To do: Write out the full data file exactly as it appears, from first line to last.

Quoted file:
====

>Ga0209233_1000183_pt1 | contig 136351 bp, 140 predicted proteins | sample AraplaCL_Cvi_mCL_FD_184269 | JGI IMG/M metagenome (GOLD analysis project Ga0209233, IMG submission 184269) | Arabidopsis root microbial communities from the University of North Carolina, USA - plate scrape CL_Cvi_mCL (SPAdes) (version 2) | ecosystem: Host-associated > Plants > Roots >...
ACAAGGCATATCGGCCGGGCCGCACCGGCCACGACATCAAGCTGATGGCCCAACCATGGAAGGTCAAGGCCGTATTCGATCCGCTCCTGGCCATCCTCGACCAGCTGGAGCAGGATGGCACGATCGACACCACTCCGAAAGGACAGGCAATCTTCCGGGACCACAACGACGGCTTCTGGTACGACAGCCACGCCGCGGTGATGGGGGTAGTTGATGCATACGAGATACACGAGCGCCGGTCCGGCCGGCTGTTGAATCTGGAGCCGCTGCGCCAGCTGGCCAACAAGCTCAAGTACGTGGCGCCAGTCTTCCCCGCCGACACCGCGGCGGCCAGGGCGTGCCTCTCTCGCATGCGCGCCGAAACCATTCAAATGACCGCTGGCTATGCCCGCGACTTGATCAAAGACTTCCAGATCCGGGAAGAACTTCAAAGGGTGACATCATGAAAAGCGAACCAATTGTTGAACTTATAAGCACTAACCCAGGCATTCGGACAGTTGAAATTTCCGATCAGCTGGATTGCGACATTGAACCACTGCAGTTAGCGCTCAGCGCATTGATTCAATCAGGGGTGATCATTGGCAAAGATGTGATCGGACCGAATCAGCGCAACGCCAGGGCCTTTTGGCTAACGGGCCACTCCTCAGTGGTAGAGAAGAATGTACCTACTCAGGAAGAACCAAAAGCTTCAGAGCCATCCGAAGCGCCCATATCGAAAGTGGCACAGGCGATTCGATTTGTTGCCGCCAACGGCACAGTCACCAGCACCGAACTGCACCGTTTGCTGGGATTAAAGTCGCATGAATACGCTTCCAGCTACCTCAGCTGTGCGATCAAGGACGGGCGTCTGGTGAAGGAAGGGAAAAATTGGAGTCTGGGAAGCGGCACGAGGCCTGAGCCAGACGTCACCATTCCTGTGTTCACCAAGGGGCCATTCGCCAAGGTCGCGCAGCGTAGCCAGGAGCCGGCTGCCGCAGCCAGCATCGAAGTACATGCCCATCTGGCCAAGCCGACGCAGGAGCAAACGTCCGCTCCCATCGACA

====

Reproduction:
>Ga0209233_1000183_pt1 | contig 136351 bp, 140 predicted proteins | sample AraplaCL_Cvi_mCL_FD_184269 | JGI IMG/M metagenome (GOLD analysis project Ga0209233, IMG submission 184269) | Arabidopsis root microbial communities from the University of North Carolina, USA - plate scrape CL_Cvi_mCL (SPAdes) (version 2) | ecosystem: Host-associated > Plants > Roots >...
ACAAGGCATATCGGCCGGGCCGCACCGGCCACGACATCAAGCTGATGGCCCAACCATGGAAGGTCAAGGCCGTATTCGATCCGCTCCTGGCCATCCTCGACCAGCTGGAGCAGGATGGCACGATCGACACCACTCCGAAAGGACAGGCAATCTTCCGGGACCACAACGACGGCTTCTGGTACGACAGCCACGCCGCGGTGATGGGGGTAGTTGATGCATACGAGATACACGAGCGCCGGTCCGGCCGGCTGTTGAATCTGGAGCCGCTGCGCCAGCTGGCCAACAAGCTCAAGTACGTGGCGCCAGTCTTCCCCGCCGACACCGCGGCGGCCAGGGCGTGCCTCTCTCGCATGCGCGCCGAAACCATTCAAATGACCGCTGGCTATGCCCGCGACTTGATCAAAGACTTCCAGATCCGGGAAGAACTTCAAAGGGTGACATCATGAAAAGCGAACCAATTGTTGAACTTATAAGCACTAACCCAGGCATTCGGACAGTTGAAATTTCCGATCAGCTGGATTGCGACATTGAACCACTGCAGTTAGCGCTCAGCGCATTGATTCAATCAGGGGTGATCATTGGCAAAGATGTGATCGGACCGAATCAGCGCAACGCCAGGGCCTTTTGGCTAACGGGCCACTCCTCAGTGGTAGAGAAGAATGTACCTACTCAGGAAGAACCAAAAGCTTCAGAGCCATCCGAAGCGCCCATATCGAAAGTGGCACAGGCGATTCGATTTGTTGCCGCCAACGGCACAGTCACCAGCACCGAACTGCACCGTTTGCTGGGATTAAAGTCGCATGAATACGCTTCCAGCTACCTCAGCTGTGCGATCAAGGACGGGCGTCTGGTGAAGGAAGGGAAAAATTGGAGTCTGGGAAGCGGCACGAGGCCTGAGCCAGACGTCACCATTCCTGTGTTCACCAAGGGGCCATTCGCCAAGGTCGCGCAGCGTAGCCAGGAGCCGGCTGCCGCAGCCAGCATCGAAGTACATGCCCATCTGGCCAAGCCGACGCAGGAGCAAACGTCCGCTCCCATCGACA